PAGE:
PC enthusiasts are taking over

Dig far enough under all the news about the tussles over mandatory Kinects and indie support for either the Xbox One and the PS4, and you’ll find a shocking bit of info: PC gaming is at its best since the 1990s. Were it John Lennon, PC gaming would be making haughty claims about how it’s “bigger than Mario” and scoffing at the petty squabbles of its box-bound competitors. And with good reason. Provided you’re not wild about jumping into exclusives like Forza 5 or Infamous: Second Son, it’s looking more and more like you won’t be left too far behind if you decide to skip the upcoming console generation altogether. PC gaming is on the rise, and while it’d be easy to claim that these successes lie in the superior processing and graphical potential of the PC caused by such a lengthy console cycle, the truth is that keys of the platform’s resurgence may ultimately lie in much more mundane roots.

It wasn’t long ago, of course, that PCs were hounded by the usual premature proclamations of demise heaped on the platform since its first heyday ended sometime around 2001. As early as 2005, Cnet was arguing that the Xbox 360 and the PS3 would mark the end of the PC as a gaming platform; more recently, we’ve heard similar claims centered around the sudden rise of social games (which often count as PC games in their own weird way) or the advent of smartphones and tablets. It wasn’t as though such proclamations packed much weight; even during its darkest hours, the PC witnessed the staggering rise of World of Warcraft’s millions, while millions of other players also flocked to games like League of Legends, EVE Online, and Mojang’s indie wunderkind Minecraft.

 

It’s not hard to see why folks less invested in gaming news would think otherwise, as endless piles of doom and gloom piled (and continue to pile) in with reports on the PC itself. As recently as last Thursday, research from IDC Insights added another dose through its revelation that PC shipments were expected to drop by 9.7 percent worldwide this year, marking another grim milestone in a steady slide that the firm expects to last through at least 2015. And yet, while sales of actual PCs might be lagging, revenues from games sold for the platform have shot up at almost an equal rate.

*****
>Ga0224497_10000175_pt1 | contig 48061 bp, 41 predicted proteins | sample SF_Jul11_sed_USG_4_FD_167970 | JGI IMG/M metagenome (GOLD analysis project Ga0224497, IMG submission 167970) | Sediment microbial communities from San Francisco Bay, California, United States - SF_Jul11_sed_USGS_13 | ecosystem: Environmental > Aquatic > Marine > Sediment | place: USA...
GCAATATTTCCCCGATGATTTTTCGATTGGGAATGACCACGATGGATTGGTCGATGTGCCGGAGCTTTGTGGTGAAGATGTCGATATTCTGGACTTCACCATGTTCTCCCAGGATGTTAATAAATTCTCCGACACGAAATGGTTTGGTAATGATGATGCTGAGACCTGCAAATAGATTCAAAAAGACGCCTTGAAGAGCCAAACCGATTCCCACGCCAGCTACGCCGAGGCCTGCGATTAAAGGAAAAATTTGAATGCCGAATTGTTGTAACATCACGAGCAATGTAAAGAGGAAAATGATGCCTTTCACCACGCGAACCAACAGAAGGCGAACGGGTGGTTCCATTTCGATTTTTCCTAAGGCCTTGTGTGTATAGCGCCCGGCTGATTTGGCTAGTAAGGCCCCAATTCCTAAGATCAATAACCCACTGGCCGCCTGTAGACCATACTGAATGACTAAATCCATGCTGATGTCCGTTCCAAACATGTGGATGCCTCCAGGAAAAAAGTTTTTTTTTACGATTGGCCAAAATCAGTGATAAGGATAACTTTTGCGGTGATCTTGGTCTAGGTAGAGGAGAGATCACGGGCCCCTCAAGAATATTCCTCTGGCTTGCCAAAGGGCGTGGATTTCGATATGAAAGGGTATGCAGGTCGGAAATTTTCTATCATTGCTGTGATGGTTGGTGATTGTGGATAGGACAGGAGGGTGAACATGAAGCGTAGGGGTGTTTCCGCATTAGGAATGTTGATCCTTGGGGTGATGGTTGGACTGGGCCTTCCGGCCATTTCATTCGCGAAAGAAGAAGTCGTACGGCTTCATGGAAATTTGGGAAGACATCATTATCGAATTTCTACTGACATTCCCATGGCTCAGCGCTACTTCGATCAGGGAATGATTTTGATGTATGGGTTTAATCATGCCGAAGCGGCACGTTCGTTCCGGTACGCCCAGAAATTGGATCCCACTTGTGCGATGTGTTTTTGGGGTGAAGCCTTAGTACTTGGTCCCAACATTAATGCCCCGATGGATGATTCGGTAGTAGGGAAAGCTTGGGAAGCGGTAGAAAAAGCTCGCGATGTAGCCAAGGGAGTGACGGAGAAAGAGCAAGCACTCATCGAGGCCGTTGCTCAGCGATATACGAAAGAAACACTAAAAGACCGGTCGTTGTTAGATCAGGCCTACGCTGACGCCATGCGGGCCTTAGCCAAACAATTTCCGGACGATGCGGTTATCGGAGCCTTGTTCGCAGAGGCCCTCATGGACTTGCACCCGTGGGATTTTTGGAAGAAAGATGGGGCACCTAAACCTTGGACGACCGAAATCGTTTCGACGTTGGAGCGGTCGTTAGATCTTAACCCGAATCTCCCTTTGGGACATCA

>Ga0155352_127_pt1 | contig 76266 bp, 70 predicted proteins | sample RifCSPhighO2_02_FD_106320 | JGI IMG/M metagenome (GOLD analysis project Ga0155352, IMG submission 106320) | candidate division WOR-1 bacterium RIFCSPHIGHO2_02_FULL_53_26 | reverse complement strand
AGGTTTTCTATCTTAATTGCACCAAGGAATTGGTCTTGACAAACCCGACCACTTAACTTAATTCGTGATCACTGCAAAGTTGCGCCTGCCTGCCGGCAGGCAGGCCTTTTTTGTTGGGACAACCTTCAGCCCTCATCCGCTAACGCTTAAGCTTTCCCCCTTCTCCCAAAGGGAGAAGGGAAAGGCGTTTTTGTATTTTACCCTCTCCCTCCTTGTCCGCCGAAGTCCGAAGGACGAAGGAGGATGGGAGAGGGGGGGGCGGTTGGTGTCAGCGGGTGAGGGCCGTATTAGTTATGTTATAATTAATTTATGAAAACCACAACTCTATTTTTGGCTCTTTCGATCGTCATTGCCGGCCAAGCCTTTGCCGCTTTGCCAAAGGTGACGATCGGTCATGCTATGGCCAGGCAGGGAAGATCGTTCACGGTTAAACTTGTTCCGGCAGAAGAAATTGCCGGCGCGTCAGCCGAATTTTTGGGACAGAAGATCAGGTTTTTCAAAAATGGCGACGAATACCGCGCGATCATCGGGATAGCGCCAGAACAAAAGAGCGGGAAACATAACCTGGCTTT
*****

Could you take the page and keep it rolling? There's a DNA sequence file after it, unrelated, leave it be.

Way back in April, the PC Gaming Alliance revealed that the PC gaming market had brought in a total of 20 billion dollars in 2012, marking a full eight percent gain over the figures from the last year. Some of that number has to do with the release of hits like Diablo III, which sold more than 3.5 million copies within 24 hours of its PC release, but that’s but a piece of a larger puzzle that saw widespread interest across games from countless genres and from multiple publishers.

The console as we know it… has become somewhat redundant.

The long life of the current console generation is more responsible for this shift than it tends to get credit for. When the Xbox 360 and PS3 first made their appearances back in 2005 and 2006 respectively, it was perfectly possible to claim that it was simpler and cheaper to pick up one of the ready-made gaming boxes than it was to fork out cash and time to build a competent PC. Thanks to advances in PC development over the recent years, that’s no longer the case. While flashy upcoming PC games like ARMA 3 still need beastly (and costly) video cards to run well, an owner of one of today’s standard laptops or desktop units with at least an Intel Core 2 Duo chip and 512 MB of memory can run the majority of games just fine with adjusted settings.